Schroeder’s fellow Big 4 accounting refugee and equally astute analyst Francine McKenna produces an even more systematic analysis of the intrinsic cracks in Buffett’s Conglomerate of Babel.
Makin’ it rain with OPP
Both analysts’ findings are best illustrated by Buffett’s political initiatives which show how he talks one game while playing another. Buffett’s political activities reveals his need to be liked by the public and his intimates more than a keen sense of cost-benefit (or long-range planning – or maybe it actually reflects his inner robber baron). His $50 million spent in support of unilateral nuclear disarmament has yet to pay dividends, and setting aside the knock-on effects of discouraging economic activity, the Buffett Rule would raise less than $5 billion per year – a mere fraction of the annual $30 billion in farm subsidies that go to people like his farmer son (a former Archer Daniels Midland spokesmodel). Another recipient of the farm subsidies is Berkshire’s MidAmerican which is also lobbying for a $3.4 billion subsidy from the Department of Energy, while NetJets, perennially troubled but much beloved by Buffett, is fighting a $366 million tax bill. According to the fiscal watchdogs over at Reason magazine, "Berkshire Hathaway firms received $95 billion in TARP money...[and] TARP-assisted companies constituted a whopping 30 percent of Buffett’s publicly disclosed stock portfolio." Tangly.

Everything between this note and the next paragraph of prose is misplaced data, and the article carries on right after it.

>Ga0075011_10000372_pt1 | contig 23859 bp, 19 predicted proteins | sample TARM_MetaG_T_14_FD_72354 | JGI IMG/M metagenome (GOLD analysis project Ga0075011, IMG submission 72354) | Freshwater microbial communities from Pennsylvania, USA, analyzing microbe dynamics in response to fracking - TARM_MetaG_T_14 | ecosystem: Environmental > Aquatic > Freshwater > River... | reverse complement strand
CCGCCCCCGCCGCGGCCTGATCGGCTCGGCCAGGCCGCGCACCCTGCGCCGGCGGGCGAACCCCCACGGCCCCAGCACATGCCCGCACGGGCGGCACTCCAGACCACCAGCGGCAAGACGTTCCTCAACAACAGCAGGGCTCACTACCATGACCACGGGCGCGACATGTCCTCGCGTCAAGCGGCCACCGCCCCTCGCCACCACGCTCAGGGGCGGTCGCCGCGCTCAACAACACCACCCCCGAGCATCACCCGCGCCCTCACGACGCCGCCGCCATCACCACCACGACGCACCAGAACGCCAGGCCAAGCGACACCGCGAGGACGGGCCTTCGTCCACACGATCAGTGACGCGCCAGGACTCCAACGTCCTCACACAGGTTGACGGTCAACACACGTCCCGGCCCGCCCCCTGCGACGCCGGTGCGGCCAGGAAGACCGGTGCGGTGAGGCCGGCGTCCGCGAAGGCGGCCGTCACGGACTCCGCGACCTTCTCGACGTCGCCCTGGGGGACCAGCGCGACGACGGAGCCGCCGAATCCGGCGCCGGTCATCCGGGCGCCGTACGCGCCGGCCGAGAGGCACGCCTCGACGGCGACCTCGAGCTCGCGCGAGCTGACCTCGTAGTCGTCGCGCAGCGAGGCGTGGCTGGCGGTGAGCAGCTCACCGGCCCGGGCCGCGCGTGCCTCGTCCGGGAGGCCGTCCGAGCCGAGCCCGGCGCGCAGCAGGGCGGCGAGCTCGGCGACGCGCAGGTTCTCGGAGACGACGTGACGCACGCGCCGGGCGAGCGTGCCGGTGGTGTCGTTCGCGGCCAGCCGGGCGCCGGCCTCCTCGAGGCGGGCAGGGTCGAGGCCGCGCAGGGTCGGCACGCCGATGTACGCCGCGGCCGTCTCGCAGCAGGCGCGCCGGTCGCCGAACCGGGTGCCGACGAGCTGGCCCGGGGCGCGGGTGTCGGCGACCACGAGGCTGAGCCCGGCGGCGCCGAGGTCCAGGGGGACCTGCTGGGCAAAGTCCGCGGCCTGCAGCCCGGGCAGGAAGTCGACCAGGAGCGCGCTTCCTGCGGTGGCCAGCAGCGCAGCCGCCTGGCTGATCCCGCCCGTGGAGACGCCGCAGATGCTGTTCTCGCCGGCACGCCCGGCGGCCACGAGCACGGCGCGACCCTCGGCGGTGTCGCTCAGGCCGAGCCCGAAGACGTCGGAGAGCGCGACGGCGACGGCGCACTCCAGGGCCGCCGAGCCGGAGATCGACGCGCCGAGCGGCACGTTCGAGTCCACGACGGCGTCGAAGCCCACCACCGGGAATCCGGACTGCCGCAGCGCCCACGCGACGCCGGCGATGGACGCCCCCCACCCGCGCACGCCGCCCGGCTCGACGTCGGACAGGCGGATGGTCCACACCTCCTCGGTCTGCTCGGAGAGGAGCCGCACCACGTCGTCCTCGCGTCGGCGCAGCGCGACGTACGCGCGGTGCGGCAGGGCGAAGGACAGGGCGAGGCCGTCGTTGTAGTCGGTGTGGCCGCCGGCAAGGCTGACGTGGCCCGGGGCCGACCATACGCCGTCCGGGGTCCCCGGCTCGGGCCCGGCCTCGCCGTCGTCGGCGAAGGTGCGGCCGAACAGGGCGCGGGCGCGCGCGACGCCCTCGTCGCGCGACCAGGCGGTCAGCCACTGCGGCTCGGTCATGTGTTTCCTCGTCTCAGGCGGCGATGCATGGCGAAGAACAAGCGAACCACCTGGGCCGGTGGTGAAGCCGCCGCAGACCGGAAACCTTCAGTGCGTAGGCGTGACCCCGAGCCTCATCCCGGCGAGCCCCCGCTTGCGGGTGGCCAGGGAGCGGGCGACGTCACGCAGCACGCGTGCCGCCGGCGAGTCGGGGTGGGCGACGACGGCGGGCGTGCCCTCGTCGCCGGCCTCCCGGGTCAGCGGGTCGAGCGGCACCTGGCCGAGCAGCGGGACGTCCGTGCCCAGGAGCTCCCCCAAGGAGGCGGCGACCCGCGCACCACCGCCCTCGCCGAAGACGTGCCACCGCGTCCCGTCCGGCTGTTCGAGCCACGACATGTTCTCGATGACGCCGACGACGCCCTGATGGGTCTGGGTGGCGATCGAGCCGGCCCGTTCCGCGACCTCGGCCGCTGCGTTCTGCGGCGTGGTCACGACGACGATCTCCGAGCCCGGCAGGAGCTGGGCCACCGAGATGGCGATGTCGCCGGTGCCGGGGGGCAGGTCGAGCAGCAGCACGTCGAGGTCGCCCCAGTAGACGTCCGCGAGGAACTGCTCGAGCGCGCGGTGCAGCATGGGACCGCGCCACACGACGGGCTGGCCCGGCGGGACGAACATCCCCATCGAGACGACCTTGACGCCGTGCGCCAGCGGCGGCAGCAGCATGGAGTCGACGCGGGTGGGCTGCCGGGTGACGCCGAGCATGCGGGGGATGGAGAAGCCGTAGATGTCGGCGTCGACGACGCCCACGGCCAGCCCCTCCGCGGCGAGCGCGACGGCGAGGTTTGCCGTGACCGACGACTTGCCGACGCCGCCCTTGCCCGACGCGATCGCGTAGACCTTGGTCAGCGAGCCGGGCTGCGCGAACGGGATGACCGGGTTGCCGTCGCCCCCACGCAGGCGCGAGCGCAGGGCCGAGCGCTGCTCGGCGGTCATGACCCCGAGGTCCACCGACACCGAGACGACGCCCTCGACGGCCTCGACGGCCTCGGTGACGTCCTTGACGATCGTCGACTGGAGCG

Each year Buffett puts on a self-described “circus” which typifies the mockery that shareholder meetings have become in America. While his Woodstock for Capitalists is a great corporate party, it is a far cry from a forum designed to influence the decision-makers or even extract basic information like who will be running one of the world’s largest corporate entities. Even the Geneva Convention affords participants the right to such basic information.